Brown recluse spiders are venomous, which means their bite is toxic to humans. Symptoms of a brown recluse bite include pain at the site of the bite, a wound that grows into an ulcer-like open sore, fever, body aches, and chills.

False Black Widow

False Black Widow Spiders

As their name suggests these spiders looks very similar to real black widow spiders, but they lack the distinctive hourglass-like markings.

giant house spider

Giant House Spiders

Large in size, the adult male giant house spider can have a four-inch leg span and the female up to two inches. Their coloring varies, often dark orange, brown, or beige.

Yellow Sac Spiders

Yellow Sac Spiders

A smaller species with long thin legs, sac spiders are typically pale beige to yellow in color; they may also have a green tinge.

Orb Weaver Spider

Orb Weaver Spiders

Orb weaver spiders might be identified more easily by their webs than by any physical traits. These spiders weave spiral wheel-shaped webs, typically found in outdoor spaces like gardens and forests.

Their markings and size can vary greatly, making it hard to identify an orb spider by sight, though many have bright yellow markings and a rounded abdomen that give them away.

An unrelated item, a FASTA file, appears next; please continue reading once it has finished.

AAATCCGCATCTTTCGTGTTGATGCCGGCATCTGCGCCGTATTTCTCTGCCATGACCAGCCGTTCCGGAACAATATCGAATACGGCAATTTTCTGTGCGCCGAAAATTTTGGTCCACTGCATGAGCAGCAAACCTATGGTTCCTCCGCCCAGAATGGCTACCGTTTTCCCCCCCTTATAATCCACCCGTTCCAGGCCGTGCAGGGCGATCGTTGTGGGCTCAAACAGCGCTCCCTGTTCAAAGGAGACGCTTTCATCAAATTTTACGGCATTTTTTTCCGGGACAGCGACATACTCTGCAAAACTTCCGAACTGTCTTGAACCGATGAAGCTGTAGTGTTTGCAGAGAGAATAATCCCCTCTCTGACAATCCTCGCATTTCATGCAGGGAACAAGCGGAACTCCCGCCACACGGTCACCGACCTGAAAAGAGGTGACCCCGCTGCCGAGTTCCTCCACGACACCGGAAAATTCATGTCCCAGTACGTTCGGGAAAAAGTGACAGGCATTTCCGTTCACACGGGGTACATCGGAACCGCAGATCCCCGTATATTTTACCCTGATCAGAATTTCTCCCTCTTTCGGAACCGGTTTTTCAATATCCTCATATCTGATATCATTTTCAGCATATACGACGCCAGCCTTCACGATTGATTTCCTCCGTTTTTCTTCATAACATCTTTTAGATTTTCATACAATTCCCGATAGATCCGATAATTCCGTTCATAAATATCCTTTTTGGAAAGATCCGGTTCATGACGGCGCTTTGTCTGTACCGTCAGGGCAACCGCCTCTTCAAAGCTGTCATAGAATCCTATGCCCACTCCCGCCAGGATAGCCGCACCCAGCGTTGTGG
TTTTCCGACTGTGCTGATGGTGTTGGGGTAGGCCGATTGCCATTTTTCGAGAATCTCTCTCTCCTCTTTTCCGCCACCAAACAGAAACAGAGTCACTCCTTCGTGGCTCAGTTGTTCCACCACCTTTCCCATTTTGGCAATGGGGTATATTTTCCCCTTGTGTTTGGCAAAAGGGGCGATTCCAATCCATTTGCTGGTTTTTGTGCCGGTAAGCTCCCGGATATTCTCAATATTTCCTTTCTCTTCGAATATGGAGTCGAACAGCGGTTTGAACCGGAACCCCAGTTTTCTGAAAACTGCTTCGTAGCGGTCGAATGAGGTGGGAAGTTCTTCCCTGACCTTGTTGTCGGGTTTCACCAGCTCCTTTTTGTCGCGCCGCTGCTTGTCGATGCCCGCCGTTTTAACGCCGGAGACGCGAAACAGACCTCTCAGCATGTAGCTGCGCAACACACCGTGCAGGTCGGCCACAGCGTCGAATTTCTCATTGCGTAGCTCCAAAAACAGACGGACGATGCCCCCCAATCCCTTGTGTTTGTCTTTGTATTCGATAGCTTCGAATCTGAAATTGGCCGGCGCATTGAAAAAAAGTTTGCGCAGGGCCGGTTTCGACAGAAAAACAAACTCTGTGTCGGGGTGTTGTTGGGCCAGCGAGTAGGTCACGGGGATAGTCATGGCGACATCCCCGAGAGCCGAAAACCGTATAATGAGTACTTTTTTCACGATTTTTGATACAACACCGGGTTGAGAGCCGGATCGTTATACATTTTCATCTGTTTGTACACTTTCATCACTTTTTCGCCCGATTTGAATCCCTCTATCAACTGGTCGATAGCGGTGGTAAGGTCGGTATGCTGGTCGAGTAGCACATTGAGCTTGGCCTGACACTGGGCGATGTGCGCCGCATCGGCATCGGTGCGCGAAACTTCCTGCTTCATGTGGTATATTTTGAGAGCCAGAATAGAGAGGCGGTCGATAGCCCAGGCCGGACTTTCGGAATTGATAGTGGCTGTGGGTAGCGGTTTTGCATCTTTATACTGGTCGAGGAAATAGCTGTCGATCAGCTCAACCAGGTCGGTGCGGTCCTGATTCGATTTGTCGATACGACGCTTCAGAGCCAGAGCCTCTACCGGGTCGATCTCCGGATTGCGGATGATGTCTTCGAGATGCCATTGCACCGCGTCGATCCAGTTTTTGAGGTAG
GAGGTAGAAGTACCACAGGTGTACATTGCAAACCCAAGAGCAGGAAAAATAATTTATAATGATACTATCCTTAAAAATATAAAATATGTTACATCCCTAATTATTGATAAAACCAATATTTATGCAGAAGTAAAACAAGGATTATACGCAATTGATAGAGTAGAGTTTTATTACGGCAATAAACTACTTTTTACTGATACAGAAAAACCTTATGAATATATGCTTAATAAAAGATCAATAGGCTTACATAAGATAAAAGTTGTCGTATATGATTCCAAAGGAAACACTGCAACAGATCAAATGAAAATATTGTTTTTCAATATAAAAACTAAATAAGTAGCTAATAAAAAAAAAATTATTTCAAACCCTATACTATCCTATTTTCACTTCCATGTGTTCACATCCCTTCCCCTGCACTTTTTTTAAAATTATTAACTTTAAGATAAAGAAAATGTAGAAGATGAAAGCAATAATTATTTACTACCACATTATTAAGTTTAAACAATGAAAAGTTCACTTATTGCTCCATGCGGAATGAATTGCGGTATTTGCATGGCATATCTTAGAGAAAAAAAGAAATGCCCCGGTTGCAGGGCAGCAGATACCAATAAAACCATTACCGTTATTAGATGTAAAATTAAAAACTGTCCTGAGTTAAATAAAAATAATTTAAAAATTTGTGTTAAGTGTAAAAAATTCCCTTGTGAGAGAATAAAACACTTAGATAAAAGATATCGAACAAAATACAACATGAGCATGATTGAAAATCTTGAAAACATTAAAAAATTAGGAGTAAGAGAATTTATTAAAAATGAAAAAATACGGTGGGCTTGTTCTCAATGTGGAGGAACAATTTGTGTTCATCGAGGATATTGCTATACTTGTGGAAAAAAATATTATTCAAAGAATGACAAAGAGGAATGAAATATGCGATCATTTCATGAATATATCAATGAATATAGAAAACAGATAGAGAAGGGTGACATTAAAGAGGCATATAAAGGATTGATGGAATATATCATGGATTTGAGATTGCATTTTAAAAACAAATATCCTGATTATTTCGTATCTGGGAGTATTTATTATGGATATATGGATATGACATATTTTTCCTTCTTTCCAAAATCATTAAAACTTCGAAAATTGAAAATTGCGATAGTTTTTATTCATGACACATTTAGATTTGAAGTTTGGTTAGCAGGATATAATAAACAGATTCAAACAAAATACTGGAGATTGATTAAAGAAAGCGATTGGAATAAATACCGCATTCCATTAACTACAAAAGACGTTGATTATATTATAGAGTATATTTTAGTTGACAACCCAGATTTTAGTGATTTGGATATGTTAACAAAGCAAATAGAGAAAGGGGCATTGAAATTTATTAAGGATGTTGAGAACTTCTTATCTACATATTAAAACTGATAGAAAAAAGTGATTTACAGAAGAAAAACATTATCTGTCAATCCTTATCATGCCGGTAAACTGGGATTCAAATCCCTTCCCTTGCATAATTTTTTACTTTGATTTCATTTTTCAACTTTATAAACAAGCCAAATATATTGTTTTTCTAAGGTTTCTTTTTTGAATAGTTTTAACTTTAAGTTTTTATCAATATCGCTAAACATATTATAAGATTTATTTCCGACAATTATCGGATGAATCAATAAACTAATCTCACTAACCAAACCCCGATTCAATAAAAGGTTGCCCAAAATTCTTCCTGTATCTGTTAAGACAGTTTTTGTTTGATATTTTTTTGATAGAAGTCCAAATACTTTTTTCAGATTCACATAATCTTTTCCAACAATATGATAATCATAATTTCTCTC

Orb weaver spiders do not carry venom strong enough to put people at risk, so you can rest easy knowing you're safe from this species.

Wolf Spiders

Wolf Spiders

Wolf spiders are dark brown in color, accented with some dark stripes. While they may at first appear similar to a brown recluse, they can be differentiated by their larger size (many can grow to around two inches) or more and hairy bodies.

Wolf spiders are not particularly dangerous to humans, though their bites can cause discomfort and swelling.

And their name? That comes from their penchant for hunting down their prey like a wolf, instead of opting to weave the typical webs.

Hobo Spiders

Like the brown recluse and wolf spider, hobo spiders are brown in color. However, these spiders do not boast the violin-shaped marking of the brown recluse, or the size of the wolf spider. They also have much finer hair than the wolf spider which works to distinguish them.

Hobo spiders have a chevron-shaped marking on their backs, and are usually between 1 and 1.5 inches in size.

While hobo spiders do contain venom, it is not potent enough to cause any serious harm if they do bite a person.

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Spider Facts

What Is the Most Painful Spider Bite?

There are no pleasant spider bites, but black widow and brown recluse bites are by far the most painful of all the species in North Carolina. The bite site itself may be swollen, itchy,  and even ulcer-like in the case of a brown recluse.